What is Semantic Versioning (SemVer)?

March 3, 2018

The lack of standard in software version specification does not provide any benefit to software developers and consumers; or even sometimes misleads them. It's possible to develop a software and name its version apple or 6.2 right away, to make people think it's highly worked on it. In this respect, there are no rules that are compulsory to restrict the developer.

However, a de facto standard, which means not ordained by law or rule but publicly accepted, semantic versioning provides the necessary constraints in this regard.

There are certain risks for developers and consumers when a software is passed from one version to another. One of the most important risks is that those who benefit from the software may not be able to fully adapt to the new version.

If the software developer uses semantic versioning standards, the new version will give the user a good idea of what he expects. For instance, if the version is migrating from 1.2.5 to 2.0.0, the code written in the old version may not be compatible with the new version. Users who are aware of the semantic versioning, knowing that backward compatibility is lost with the increase of the number on the left, and will do the necessary checks to adapt to the new version.

The semantic versioning standard was first proposed by Tim Preston-Werner to bring sanity to software release versions.


  • Gives hints about the version changes.
  • Tells if the versions have backward compability.
  • With package management systems, the desired version range can easily be determined.

The semantic version format is three numbers separated by periods. All three numbers have different meanings.


So, when a patch release is made, the number on the right, when a new functionality which is backward compatible is added, the middle number, when a major release with no backward compatibility is made, the number on the left is incremented by one.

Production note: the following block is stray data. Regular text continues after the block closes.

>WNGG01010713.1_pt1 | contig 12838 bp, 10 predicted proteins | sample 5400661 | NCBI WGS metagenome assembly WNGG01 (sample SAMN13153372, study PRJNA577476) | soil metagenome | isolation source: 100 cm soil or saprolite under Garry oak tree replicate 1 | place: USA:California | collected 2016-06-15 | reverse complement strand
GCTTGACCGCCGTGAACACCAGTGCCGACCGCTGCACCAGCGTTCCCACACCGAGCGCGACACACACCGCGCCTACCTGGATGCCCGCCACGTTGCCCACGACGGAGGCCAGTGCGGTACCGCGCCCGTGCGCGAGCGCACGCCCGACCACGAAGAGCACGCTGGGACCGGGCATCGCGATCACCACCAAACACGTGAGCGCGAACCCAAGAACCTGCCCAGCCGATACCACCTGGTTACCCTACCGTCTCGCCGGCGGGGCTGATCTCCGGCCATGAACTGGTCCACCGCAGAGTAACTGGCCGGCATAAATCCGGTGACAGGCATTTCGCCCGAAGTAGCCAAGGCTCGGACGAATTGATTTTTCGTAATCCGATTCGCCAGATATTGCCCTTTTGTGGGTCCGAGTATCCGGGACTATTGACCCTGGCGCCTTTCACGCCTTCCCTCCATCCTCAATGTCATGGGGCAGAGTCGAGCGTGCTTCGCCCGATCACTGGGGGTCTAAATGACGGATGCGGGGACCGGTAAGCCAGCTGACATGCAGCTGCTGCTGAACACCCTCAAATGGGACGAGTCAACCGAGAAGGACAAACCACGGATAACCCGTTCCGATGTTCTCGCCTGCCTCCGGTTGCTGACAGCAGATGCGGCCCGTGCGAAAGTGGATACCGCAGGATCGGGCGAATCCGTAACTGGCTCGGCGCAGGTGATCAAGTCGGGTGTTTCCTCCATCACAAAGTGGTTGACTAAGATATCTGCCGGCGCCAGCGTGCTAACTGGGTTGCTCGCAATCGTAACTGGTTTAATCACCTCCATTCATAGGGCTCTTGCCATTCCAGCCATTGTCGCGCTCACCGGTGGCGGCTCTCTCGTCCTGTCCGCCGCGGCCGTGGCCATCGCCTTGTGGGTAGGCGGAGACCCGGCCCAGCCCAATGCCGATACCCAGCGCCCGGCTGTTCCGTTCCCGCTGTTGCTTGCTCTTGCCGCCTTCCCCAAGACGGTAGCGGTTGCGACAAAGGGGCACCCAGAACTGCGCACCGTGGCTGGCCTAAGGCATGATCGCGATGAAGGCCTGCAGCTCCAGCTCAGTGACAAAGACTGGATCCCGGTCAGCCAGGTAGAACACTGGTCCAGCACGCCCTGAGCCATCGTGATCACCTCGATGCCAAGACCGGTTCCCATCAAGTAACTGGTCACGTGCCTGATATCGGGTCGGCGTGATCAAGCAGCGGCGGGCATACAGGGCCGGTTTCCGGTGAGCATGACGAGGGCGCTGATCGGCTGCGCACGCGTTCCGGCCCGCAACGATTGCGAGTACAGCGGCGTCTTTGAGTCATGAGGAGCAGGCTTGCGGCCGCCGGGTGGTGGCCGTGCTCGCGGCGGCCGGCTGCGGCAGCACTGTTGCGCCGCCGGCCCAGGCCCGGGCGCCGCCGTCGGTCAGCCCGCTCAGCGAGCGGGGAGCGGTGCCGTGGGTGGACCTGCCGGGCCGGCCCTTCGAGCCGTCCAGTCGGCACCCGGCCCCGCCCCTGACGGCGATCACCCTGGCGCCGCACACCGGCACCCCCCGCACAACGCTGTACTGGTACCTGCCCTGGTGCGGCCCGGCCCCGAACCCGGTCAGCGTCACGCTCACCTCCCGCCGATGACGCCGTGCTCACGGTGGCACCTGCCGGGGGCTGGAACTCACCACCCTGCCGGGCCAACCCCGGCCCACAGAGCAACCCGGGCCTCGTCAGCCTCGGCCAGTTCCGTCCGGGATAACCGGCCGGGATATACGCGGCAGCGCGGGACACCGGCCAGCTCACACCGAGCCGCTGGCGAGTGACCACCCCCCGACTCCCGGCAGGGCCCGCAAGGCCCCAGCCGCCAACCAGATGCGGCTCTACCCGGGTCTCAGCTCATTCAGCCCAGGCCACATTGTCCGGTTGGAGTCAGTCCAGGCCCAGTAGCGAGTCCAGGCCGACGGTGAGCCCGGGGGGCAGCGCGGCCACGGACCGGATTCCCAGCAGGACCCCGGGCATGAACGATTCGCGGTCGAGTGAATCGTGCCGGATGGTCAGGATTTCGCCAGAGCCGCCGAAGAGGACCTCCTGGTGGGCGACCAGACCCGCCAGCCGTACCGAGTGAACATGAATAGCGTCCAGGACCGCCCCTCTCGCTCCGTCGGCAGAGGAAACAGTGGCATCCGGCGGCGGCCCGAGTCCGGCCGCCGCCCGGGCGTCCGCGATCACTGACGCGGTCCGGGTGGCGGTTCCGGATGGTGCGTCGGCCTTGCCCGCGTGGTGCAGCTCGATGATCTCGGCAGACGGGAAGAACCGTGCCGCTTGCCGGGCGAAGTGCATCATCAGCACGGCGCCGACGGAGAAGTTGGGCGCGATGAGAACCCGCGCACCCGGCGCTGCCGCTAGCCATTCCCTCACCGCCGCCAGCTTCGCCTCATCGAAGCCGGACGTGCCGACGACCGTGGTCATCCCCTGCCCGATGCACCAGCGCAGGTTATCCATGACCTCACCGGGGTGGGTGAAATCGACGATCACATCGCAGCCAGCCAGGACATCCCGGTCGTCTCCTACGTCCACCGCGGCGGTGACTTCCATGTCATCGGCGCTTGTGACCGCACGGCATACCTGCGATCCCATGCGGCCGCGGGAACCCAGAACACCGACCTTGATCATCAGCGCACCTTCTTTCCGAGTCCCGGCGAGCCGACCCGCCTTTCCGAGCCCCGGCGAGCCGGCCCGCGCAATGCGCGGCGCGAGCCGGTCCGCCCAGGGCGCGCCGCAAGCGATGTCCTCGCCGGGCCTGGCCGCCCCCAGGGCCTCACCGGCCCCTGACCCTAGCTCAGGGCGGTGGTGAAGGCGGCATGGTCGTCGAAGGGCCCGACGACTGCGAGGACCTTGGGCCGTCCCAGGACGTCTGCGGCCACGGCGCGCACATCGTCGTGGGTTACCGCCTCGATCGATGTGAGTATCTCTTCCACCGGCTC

v0.1.0 // New project
v0.2.0 // Add new functionality
v0.2.1 // Fix bug
v0.3.0 // Add new functionality
v0.3.1 // Fix bug
v0.3.2 // Fix bug
v0.3.3 // Fix bug
v0.3.4 // Fix bug
v0.4.0 // Add new functionality
v0.4.1 // Fix bug
v0.4.2 // Fix bug
v1.0.0 // Has started to being used in production environment
v1.1.0 // Add new functionality
v1.2.0 // Add new functionality
v1.2.1 // Fix bug
v2.0.0 // Major release with no backward compatibility

Package management systems facilitates the distribution and acquisition of the software versions by automation. For example, it will suffice to define the package version as ^x.x.x to only include the versions with backward compatibility to your project.

Some version specification rules from npmjs.com:

  • version - Matches fully matched version.
  • ~version - Matches only patch releases. Same as 1.2.x
  • ^version - Matches patch and minor releases. Same as 1.x.x
  • >version - Matches versions greater than version.
  • >=version - Matches versions greater or equal to than version.
  • <=version - Matches versions less or equal than version.
  • <version - Matches versions less than version
  • * - Matches any version
  • version1 - version2 - Greater than or equal to version1 and less than or equal to version2. Same as >=version1 <=version2
  "name": "projectName",
  "version": "0.1.0",
  "dependencies": {
      "bootstrap": "^4.0.0", // Same as 4.x.x
      "jquery": "~3.3.1" // Same as 3.3.x
The project version specifies that this is a new project in development stage.
For bootstrap dependency, minor and patch, for jquery only patch releases are accepted.